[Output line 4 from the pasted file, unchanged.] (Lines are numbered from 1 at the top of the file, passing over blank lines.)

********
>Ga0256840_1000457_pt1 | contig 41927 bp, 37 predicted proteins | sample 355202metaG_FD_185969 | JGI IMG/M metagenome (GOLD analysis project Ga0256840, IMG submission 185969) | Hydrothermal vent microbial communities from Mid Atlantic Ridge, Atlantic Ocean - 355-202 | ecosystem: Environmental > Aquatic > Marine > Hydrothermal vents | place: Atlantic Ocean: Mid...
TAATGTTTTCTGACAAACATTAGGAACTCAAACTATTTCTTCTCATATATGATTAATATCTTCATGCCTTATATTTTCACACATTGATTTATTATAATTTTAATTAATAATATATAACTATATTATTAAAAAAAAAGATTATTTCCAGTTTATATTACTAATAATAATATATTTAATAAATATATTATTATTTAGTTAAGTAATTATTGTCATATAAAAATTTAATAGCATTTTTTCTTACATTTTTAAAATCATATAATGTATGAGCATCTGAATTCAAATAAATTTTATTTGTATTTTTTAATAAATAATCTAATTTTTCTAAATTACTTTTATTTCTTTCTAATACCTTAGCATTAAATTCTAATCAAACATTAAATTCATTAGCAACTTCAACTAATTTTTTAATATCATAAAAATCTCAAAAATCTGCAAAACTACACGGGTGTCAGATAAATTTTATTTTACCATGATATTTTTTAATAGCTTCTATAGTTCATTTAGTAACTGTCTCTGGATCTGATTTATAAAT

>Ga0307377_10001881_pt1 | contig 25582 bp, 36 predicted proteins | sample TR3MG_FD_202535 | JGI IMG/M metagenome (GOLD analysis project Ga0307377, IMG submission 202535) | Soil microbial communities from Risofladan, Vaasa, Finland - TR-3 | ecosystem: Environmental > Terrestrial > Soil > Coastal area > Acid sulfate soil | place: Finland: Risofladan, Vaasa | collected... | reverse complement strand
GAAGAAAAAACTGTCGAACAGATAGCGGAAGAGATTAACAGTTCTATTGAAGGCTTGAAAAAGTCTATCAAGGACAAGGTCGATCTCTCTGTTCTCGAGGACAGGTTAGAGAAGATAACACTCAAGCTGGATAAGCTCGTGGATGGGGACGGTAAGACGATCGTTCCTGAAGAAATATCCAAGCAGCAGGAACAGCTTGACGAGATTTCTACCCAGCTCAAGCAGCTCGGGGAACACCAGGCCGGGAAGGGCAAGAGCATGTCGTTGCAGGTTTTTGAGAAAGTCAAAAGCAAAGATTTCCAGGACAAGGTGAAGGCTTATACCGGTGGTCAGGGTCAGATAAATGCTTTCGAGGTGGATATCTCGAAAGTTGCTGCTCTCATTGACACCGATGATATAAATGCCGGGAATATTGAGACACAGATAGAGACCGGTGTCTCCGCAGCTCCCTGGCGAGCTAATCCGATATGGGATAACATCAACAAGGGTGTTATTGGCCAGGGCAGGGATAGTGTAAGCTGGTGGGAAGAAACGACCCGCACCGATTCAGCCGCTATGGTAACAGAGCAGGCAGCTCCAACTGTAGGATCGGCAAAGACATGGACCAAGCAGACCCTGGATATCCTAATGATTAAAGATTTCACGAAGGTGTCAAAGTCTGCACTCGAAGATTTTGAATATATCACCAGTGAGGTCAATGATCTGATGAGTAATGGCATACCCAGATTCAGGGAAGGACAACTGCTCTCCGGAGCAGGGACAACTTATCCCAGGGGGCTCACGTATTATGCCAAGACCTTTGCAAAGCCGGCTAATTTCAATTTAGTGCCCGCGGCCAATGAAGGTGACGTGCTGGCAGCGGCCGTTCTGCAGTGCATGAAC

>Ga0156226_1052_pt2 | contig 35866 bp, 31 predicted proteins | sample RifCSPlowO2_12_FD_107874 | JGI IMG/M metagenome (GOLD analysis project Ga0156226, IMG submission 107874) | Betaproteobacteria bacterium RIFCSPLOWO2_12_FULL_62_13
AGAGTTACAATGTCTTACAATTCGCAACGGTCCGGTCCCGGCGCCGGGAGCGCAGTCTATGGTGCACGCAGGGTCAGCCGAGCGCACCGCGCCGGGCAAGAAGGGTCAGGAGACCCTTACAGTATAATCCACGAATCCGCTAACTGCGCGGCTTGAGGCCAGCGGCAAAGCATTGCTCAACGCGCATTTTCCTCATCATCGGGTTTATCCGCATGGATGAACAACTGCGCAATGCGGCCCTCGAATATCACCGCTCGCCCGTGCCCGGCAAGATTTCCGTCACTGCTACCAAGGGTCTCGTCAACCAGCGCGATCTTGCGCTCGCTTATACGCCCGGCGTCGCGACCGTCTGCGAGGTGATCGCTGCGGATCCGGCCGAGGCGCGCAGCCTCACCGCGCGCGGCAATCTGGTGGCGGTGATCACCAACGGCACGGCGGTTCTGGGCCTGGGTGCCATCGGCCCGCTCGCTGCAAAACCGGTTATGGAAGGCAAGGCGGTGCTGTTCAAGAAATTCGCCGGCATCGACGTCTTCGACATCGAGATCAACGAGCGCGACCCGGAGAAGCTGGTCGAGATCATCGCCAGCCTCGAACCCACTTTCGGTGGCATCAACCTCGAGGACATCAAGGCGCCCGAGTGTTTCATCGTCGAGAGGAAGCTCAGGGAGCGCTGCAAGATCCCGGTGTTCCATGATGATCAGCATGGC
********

GAAGAAAAAACTGTCGAACAGATAGCGGAAGAGATTAACAGTTCTATTGAAGGCTTGAAAAAGTCTATCAAGGACAAGGTCGATCTCTCTGTTCTCGAGGACAGGTTAGAGAAGATAACACTCAAGCTGGATAAGCTCGTGGATGGGGACGGTAAGACGATCGTTCCTGAAGAAATATCCAAGCAGCAGGAACAGCTTGACGAGATTTCTACCCAGCTCAAGCAGCTCGGGGAACACCAGGCCGGGAAGGGCAAGAGCATGTCGTTGCAGGTTTTTGAGAAAGTCAAAAGCAAAGATTTCCAGGACAAGGTGAAGGCTTATACCGGTGGTCAGGGTCAGATAAATGCTTTCGAGGTGGATATCTCGAAAGTTGCTGCTCTCATTGACACCGATGATATAAATGCCGGGAATATTGAGACACAGATAGAGACCGGTGTCTCCGCAGCTCCCTGGCGAGCTAATCCGATATGGGATAACATCAACAAGGGTGTTATTGGCCAGGGCAGGGATAGTGTAAGCTGGTGGGAAGAAACGACCCGCACCGATTCAGCCGCTATGGTAACAGAGCAGGCAGCTCCAACTGTAGGATCGGCAAAGACATGGACCAAGCAGACCCTGGATATCCTAATGATTAAAGATTTCACGAAGGTGTCAAAGTCTGCACTCGAAGATTTTGAATATATCACCAGTGAGGTCAATGATCTGATGAGTAATGGCATACCCAGATTCAGGGAAGGACAACTGCTCTCCGGAGCAGGGACAACTTATCCCAGGGGGCTCACGTATTATGCCAAGACCTTTGCAAAGCCGGCTAATTTCAATTTAGTGCCCGCGGCCAATGAAGGTGACGTGCTGGCAGCGGCCGTTCTGCAGTGCATGAAC